Shibuya notes that when splitting blocks of ice, a saw with teeth, or one with a rounded back, can split unevenly since the blade doesn’t rest with equal pressure along the ice. He has used and recommends soba knives. He says, “The Soba Knife we used is made of stainless steel instead of iron, and it was not the most expensive or impressive blade. The focus was to find a single sided blade with a straight edge that wasn’t too thick and could weather being wet without rusting. The most important part of using the soba knife is that you have a wide and consistently straight edge that touches the entire surface of the ice you are trying to cut.”

Professional knife maker Adam Simha of MKS Custom Knives made knives especially for the Boston bar Drink, where bartenders cut ice off a large block during service. One large cleaver-style knife Simha made for the bar was rectangular in shape and heavy duty in construction. He says, “General manager John Gertsen asked that I make a knife to replace the inexpensive Chinese cleavers they’d been using (and regularly breaking). It can shape, shave, crush, and in conjunction with a mallet, split and cleave.”

As mentioned in my previous post on cutting up a slab of ice, you can simply use a serrated bread knife to do the trick at home. Bread knives often have good-sized teeth and a flat back, plus they’re inexpensive. Similarly, Liam O’Brien uses a serrated pastry knife from Victorinox, which he says is more versatile. “It’s perfect for a directionally frozen block in the mini [cooler] but can also work on bigger blocks. And it’s great for trimming smaller blocks into shapes, carving, etc.”

In her book The Way of the Cocktail, Julia Momose says that she prefers the small, flat-backed Japanese machete called a nata. It’s a bread knife in shape but without a serrated edge.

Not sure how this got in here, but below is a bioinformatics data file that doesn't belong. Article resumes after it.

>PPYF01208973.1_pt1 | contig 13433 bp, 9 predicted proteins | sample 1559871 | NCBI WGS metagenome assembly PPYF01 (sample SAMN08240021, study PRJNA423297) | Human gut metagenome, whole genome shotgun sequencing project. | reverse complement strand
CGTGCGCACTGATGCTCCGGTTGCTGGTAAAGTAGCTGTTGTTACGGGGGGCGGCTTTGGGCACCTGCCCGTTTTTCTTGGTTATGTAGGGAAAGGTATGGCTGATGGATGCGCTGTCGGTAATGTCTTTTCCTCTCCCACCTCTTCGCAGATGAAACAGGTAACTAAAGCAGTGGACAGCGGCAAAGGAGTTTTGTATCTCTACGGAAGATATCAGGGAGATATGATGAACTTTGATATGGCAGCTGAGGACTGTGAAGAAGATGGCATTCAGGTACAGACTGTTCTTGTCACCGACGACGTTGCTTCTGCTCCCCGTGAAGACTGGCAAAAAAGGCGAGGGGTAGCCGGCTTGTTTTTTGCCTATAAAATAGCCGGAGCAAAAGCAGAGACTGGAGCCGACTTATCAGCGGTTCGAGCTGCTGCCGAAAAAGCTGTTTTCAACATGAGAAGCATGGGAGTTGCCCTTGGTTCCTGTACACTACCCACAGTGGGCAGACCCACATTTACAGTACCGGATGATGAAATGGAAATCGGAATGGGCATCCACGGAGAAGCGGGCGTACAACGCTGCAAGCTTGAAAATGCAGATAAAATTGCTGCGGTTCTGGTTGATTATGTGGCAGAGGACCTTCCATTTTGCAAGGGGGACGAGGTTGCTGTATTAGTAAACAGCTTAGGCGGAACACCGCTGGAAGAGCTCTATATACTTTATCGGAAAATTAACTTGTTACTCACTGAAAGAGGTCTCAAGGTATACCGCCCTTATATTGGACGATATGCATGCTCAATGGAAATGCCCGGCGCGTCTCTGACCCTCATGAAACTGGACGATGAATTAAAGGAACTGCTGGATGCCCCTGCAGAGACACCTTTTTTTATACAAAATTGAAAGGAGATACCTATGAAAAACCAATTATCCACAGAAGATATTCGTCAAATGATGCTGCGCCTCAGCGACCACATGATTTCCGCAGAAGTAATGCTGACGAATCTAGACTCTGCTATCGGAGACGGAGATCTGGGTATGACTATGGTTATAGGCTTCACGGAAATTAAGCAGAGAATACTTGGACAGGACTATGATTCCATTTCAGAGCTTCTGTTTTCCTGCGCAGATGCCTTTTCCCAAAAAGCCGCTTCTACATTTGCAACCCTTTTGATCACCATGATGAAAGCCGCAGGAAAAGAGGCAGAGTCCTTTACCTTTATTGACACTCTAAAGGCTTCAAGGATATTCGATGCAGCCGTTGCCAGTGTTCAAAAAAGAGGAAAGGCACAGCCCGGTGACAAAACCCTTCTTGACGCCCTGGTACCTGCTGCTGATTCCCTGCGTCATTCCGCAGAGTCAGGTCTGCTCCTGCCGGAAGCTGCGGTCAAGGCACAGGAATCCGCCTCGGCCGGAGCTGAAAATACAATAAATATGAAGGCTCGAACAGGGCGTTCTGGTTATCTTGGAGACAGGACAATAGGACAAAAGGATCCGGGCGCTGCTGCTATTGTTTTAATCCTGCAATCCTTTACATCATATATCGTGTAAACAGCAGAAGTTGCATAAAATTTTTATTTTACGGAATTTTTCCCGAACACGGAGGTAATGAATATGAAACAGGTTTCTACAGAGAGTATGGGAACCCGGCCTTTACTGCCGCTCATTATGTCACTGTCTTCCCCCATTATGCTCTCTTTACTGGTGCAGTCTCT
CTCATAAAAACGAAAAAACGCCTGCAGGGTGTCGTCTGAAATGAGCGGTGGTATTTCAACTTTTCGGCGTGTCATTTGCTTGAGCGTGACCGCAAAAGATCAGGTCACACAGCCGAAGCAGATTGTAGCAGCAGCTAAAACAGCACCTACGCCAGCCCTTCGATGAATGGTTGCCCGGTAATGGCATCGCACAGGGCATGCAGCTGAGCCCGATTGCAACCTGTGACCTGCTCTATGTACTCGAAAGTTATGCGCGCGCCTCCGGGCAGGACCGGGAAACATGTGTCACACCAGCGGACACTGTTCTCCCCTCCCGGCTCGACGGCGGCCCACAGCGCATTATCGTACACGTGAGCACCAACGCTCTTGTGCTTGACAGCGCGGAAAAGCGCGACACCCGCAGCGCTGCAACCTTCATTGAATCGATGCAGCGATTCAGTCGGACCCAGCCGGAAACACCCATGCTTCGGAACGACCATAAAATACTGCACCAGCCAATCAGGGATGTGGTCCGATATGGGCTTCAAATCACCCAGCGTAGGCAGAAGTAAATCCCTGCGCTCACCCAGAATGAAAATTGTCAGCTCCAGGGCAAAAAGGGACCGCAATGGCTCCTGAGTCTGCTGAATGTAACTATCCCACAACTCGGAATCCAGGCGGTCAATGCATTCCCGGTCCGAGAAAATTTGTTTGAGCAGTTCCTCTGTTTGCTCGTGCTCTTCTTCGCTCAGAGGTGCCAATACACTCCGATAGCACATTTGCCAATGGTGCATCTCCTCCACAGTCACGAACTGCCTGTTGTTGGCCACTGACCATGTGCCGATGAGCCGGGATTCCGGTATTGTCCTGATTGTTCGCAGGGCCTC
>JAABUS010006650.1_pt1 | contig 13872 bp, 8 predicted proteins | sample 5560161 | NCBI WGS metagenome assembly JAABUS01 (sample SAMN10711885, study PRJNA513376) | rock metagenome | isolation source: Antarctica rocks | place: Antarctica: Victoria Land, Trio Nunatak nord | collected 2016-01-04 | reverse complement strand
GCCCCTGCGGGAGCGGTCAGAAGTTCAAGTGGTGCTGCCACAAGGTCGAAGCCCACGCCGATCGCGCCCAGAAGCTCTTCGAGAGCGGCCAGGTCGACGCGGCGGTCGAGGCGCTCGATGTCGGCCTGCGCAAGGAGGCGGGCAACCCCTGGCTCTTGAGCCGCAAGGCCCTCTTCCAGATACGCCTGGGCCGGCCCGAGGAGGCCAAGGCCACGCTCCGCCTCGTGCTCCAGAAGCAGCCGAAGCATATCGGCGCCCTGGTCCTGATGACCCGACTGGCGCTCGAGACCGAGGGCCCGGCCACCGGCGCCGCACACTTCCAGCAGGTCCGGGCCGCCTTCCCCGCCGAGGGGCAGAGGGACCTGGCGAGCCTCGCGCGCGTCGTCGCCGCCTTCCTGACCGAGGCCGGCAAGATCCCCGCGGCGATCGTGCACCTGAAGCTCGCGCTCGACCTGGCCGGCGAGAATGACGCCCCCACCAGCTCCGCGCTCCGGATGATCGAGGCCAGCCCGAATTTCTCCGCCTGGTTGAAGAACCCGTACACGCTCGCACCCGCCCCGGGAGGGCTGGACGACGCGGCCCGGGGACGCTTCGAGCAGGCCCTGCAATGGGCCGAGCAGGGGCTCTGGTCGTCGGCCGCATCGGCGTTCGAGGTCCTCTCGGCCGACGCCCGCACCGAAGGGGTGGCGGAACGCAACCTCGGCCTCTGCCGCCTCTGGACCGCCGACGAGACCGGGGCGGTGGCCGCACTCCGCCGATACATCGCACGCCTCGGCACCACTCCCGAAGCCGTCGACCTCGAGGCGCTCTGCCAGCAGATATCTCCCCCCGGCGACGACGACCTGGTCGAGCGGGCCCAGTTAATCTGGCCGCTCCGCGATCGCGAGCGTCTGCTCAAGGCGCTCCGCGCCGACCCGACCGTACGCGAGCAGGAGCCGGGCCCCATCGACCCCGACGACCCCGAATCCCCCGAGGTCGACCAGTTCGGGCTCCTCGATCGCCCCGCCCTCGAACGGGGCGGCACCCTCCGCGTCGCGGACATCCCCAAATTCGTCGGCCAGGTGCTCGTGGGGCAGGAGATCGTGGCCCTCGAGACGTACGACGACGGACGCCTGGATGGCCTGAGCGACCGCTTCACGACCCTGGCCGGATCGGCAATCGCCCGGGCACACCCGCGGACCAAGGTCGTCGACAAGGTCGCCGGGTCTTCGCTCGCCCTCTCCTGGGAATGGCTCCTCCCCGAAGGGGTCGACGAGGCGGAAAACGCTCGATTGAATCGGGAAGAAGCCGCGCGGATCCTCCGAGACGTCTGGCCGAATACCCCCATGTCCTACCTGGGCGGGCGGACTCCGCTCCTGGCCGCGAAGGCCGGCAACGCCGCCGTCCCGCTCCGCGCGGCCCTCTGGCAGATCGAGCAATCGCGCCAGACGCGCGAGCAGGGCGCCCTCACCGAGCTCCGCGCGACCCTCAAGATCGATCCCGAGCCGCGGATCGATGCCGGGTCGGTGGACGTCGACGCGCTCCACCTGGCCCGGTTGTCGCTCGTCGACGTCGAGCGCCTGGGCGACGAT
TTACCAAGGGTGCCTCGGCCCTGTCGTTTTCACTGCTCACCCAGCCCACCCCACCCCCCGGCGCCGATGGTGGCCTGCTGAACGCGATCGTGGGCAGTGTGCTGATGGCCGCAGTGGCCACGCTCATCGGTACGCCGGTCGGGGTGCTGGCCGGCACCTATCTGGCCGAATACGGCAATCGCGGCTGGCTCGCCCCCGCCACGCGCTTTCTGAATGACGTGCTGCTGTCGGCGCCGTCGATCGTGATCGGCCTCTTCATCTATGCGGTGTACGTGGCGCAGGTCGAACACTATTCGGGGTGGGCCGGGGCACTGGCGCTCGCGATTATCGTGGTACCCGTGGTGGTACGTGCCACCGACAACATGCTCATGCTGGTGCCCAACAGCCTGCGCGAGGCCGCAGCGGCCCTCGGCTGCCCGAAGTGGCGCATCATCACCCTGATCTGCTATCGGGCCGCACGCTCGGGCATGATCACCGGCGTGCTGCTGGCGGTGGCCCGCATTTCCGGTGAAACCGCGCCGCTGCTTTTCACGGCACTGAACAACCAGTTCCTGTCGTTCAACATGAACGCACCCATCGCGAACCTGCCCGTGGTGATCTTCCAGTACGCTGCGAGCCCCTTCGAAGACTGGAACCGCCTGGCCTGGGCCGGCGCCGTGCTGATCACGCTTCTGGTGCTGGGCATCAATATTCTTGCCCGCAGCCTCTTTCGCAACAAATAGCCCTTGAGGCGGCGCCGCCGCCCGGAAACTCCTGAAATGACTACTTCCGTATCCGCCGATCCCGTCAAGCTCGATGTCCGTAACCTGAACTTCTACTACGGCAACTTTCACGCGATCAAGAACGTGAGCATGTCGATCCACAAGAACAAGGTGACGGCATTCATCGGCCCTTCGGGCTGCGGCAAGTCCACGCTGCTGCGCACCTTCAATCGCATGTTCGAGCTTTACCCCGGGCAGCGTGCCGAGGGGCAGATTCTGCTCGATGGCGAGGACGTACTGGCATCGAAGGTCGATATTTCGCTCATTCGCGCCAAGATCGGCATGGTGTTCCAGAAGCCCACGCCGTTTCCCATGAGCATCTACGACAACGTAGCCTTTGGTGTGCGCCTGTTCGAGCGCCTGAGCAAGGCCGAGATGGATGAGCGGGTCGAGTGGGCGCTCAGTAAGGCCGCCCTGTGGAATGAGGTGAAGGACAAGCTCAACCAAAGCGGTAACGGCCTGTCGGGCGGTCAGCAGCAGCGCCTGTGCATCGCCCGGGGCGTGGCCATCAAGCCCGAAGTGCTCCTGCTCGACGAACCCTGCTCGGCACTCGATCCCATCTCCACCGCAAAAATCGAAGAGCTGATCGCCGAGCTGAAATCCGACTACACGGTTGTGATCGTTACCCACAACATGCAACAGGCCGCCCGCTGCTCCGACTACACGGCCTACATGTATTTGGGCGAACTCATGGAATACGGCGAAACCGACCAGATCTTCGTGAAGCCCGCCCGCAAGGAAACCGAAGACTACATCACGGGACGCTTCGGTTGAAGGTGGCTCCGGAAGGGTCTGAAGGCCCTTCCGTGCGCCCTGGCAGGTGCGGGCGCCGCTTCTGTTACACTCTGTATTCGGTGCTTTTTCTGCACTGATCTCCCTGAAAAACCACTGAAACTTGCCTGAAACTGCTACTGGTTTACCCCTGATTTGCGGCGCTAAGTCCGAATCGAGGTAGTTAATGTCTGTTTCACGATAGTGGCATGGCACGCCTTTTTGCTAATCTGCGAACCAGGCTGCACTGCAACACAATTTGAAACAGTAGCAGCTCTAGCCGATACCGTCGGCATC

Fine Tuning: Picking and Paring

After your block has been broken down into a smaller size, you can cut it into a perfect cube, carve an ice diamond, or hand-carve an ice ball. There are plenty of instructional videos on YouTube on how to cut ice like the pros. You’ll notice that the bartenders use a variety of different tools based on personal preference.

bartender with ice cubes
depositphotos / Fesenko

Three-prong ice picks can be used to break up big cubes into smaller ones, or to chip ice spheres by hand. Javier Flores, founder of Fat Ice Company, has two different three-pronged ice picks that he uses depending on the number of ice balls he is carving. He says, “The large pick is weighted better, but if I’m going to be doing more than a dozen or if I’m going to make smaller spheres, I will use the [smaller, inexpensive, and easy to find] Deluxe model.” 

Many people who hand-cut ice prefer to use some version of a paring knife. A paring knife is a short-bladed non-serrated knife that can be used for peeling fruit and vegetables but is an all-purpose small knife. Paring knives come in many different lengths and shapes. Adam Simha designed a paring knife for Ezra Star (formerly of Drink in Boston). It looks a bit like a small machete with flat edges both along the bottom as well as the tip of the knife (called a “tanto tip”). He says that the small tanto shape was made specifically to carve shapes from a big cube while holding the cube with one’s hand. “The knife will dive slightly into the ice as opposed to skipping out and into fingers.”